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Two Teenagers Start a Non-Profit Organisation to Increase Books With Female Muslim Characters in Libraries

by in Identity on 18th April, 2019

Mena and Zena Nasiri, aged 14 and 16 respectively are two American Muslim girls from Michigan who love to read but found themselves struggling to find books with female Muslim characters in libraries. Longing to see themselves reflected in literature, they came up with the project idea to start collecting books with female Muslims as main characters, catalog and then donate them to public and school libraries. After seeing significant results in their community, they decided to expand their reach and form a nonprofit organisation girlsofthecrescent.org.

“Books have an immense impact on how children behave, socialize, and see themselves in the world,” they told Smart Girls. “That’s why having good characters as role models that children can connect with is important. When children see characters like themselves portrayed positively in books they feel a sense of acceptance and belonging.”

To date, the pair have donated more than 200 books to community schools and libraries. Some of the titles they’ve collected and donated include The Lines We Cross by Randa Abdel-Fattah, A Thousand Splendid Suns by Khaled Hosseini and children’s books, Meet Yasmin by Saadia Faruqi and The Librarian of Basra by Jeanette Winter.

Who’s your favorite Muslim female character and why?
We love all of the strong female Muslim characters in our collection, but our favorite would probably have to be Kamala Khan who is Ms. Marvel in the Ms. Marvel comic. Kamal Khan is a Pakistani Muslim girl who is also a superhero and part of the Marvel universe. We are both big Marvel fans so we love being able to see that representation in some of our favorite media.
Why is visibility important?
Visibility is important because it provides a mirror for underrepresented people to see themselves reflected in a positive way. When people who are not adequately represented in media are able to experience that positive representation it reassures them that they belong in society along with all of the represented group of people. Visibility is also important because it provides a window for others to look through. When someone who is not Muslim reads a books with a Muslim main character that is well portrayed they are provided an alternative perspective to the different experiences between groups while similarities are also brought to attention. Visibility and representation normalize diversity in media and benefit everyone regardless of their identity,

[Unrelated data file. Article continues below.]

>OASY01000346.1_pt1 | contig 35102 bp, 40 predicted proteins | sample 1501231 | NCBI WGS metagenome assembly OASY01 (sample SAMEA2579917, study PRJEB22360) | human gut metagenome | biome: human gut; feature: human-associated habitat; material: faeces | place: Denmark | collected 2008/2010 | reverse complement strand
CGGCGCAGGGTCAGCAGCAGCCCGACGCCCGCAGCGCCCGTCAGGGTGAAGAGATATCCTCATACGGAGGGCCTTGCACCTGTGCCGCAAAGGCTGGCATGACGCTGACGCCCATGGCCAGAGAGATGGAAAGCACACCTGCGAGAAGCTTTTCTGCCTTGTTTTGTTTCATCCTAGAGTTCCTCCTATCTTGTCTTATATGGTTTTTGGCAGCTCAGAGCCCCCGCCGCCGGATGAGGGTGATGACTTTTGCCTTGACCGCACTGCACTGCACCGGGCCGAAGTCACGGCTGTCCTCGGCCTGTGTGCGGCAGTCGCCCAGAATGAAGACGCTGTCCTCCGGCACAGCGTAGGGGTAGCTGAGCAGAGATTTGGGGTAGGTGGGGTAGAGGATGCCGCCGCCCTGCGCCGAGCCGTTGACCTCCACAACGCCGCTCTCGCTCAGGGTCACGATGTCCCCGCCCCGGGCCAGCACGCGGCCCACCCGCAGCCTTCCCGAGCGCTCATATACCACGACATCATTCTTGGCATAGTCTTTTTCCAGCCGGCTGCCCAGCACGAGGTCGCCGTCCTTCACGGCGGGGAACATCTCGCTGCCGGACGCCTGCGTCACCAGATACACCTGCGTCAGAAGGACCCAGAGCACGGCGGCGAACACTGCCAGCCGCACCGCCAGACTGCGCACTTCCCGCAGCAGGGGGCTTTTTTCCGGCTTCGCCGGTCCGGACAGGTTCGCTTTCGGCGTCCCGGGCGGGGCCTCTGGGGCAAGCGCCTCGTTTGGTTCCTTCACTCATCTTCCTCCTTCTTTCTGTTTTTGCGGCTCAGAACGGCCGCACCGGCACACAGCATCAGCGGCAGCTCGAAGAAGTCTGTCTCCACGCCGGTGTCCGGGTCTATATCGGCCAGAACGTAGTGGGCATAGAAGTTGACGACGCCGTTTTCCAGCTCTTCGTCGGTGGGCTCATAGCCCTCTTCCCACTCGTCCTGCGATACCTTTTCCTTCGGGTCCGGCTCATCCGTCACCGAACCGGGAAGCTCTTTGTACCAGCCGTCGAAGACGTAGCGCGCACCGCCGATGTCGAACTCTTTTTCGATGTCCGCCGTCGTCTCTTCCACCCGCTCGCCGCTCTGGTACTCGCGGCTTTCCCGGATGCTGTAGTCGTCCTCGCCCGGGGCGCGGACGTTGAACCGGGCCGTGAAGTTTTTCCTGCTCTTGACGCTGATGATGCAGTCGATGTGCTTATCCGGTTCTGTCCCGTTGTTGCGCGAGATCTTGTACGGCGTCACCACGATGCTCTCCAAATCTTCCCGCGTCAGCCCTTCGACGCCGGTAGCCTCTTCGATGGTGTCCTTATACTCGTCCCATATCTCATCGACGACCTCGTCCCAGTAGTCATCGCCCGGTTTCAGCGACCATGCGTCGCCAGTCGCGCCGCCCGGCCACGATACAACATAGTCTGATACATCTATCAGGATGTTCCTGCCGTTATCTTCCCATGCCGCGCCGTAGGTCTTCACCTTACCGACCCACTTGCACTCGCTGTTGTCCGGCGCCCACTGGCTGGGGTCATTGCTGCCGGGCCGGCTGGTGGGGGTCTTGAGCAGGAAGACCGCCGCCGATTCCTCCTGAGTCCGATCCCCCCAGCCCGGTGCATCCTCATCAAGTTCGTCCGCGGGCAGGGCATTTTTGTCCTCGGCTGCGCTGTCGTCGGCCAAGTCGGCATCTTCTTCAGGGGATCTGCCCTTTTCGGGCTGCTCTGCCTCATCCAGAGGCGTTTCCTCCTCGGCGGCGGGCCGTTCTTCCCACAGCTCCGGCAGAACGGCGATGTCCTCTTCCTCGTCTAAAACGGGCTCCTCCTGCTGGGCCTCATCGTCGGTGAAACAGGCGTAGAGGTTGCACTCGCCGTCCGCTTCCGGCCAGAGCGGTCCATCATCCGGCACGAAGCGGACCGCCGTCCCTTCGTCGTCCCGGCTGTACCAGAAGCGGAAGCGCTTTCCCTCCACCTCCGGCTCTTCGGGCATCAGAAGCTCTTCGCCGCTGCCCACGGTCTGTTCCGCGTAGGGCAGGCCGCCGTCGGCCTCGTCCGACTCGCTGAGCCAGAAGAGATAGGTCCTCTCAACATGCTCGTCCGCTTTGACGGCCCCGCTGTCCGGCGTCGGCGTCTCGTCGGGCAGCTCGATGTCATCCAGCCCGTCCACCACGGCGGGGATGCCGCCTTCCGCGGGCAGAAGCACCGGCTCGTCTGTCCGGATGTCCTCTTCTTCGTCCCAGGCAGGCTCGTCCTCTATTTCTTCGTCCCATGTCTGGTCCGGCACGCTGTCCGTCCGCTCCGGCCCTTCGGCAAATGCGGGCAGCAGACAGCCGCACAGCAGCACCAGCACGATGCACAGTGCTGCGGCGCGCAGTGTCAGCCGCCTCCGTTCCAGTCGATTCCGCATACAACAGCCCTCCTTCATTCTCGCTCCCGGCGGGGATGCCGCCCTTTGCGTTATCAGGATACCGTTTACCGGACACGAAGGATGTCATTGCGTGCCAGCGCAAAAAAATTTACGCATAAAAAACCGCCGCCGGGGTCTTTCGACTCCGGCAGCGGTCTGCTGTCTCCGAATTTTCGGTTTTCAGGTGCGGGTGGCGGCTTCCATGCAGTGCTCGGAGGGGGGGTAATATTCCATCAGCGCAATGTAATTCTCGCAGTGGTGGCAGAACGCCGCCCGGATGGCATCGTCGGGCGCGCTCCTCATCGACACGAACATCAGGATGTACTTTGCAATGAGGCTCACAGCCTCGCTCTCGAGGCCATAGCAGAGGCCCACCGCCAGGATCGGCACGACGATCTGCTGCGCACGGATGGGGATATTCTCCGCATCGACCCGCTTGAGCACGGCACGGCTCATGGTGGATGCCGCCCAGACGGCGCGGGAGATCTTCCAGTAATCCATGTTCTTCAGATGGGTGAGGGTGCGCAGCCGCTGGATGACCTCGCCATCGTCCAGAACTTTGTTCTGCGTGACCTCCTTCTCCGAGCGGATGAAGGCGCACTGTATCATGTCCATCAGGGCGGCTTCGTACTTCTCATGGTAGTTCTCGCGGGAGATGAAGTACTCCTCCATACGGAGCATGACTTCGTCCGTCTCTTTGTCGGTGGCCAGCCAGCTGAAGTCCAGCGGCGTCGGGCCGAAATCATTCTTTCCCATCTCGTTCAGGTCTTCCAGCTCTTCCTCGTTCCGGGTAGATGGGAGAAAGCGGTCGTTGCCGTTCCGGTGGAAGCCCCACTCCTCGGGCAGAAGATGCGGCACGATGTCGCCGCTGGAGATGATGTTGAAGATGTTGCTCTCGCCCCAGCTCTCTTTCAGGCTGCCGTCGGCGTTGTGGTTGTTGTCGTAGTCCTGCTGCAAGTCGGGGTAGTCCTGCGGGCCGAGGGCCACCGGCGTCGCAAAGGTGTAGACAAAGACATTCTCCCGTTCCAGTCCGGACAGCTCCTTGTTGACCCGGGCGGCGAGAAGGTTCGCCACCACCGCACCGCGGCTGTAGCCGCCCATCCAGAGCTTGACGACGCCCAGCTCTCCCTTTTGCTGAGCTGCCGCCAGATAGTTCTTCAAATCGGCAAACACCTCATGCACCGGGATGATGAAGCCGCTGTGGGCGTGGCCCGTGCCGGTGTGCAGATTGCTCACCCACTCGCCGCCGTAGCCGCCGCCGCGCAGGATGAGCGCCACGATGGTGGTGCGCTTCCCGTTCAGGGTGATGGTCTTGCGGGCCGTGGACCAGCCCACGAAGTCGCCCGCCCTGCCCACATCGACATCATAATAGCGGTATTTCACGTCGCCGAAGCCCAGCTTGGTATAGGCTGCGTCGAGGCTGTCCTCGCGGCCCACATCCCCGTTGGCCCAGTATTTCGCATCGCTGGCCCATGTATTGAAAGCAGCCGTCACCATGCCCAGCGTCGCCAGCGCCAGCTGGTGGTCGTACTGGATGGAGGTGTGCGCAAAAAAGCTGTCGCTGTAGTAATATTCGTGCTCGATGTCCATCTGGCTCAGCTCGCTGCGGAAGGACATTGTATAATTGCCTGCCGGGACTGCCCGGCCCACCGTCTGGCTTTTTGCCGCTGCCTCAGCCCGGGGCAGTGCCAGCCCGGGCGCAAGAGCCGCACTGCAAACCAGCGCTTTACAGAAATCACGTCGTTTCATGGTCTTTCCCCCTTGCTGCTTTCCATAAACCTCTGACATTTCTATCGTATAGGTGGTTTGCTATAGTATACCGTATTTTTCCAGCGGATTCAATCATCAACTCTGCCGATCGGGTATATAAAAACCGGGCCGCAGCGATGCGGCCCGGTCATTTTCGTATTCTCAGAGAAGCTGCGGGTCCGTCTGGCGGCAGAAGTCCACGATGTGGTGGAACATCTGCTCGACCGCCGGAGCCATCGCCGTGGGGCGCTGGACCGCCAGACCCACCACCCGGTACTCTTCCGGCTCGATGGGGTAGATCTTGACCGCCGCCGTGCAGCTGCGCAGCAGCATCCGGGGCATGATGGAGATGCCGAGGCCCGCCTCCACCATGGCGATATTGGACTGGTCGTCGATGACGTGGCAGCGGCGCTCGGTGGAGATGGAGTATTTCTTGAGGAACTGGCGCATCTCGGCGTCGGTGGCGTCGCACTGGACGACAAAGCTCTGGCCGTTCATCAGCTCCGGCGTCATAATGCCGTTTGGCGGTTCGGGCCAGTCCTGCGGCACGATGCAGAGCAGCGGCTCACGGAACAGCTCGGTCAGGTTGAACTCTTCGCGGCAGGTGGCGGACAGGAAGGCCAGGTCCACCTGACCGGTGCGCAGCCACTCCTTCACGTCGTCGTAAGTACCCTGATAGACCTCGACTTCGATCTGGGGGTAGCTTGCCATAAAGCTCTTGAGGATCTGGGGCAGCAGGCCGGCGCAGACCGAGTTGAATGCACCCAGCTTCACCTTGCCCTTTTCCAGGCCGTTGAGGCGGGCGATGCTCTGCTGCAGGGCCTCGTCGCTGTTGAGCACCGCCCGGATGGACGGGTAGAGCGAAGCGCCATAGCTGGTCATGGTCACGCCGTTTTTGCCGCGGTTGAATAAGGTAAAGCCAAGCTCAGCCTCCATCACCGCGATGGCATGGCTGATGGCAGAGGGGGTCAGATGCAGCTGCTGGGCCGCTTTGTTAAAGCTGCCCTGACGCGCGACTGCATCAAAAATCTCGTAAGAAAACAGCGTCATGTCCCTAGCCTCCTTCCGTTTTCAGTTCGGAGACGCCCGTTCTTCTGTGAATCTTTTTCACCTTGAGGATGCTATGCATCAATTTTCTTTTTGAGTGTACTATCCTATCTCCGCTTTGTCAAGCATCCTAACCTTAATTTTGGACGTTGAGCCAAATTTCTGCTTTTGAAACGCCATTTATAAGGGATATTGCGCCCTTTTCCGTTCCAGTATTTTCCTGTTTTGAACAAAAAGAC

What’s been the hardest obstacle?
The hardest obstacle has been time management because of our busy schedules. We are both in high school, take lots of hard classes, have lots of homework, and participate in after school activities on top of working on our nonprofit. We have had to learn to balance all of these things will also doing well in all of them which has been a challenge, but we are getting better at it.
What help do you need at this stage?
The help that we need at this stage is raising awareness about our project and monetary donations. We need more people to spread the word about our cause to hopefully inspire others to take action. We also need people to contribute monetary donations to our nonprofit so that we can buy the books that we donate to schools and libraries.
Which 5 books are your favorites?
Our favorite book from our list is The Lines We Cross, by Randa Abdel-Fattah, which is the first book that we read with a female Muslim main character. It’s a young adult novel about a Muslim refugee from Afghanistan who is living in Australia and has to navigate the struggles of high school and the negative stereotypes associated with her identity. We also love the children’s book, Golden Domes and Silver Lanterns, by Hena Khan, which is a book about colors that ties in Islam. Another children’s book that we love is The Librarian of Basra which is a true story about a librarian in Iraq who saved the books in her library from before the library was bombed in the second Iraq war. There are two series that we love as well: the Yasmin Series, by Saadia Faruqi and the Ayesha Dean Series, by Melati Lum. The Yasmin Series is a series of 8 children’s books about a young Pakistani girl named Yasmin who goes on different adventures. The Ayesha Dean series is a middle grade level duology about a girl named Ayesha Dean who solves mysteries.

You can get involved in the movement by contacting Girls of the Crescent for help distributing books in your community and/ or make donations. The Nasiri sisters are also in the process of writing their own book.

“Our goal is to make sure that children like us will be able to read books with characters like themselves and to increase diversity in literature.”

Selina Bakkar

Selina Bakkar

Co-founder of Amaliah amongst many other roles. Selina is passionate about empowering those around her and just trying to be a better person. She loves looking after plants and a good cuppa because motherhood and running Amaliah.com is not for the faint hearted. She is also Co-founder to Aishah and Eesa and currently a one digit mother, Alhamdulilah. You will find her in the local charity shop, garden centre or park with her kids. Have a listen to the Amaliah Voices podcast. Link in bio peeps. To join the Amaliah Writer Community email me at [email protected]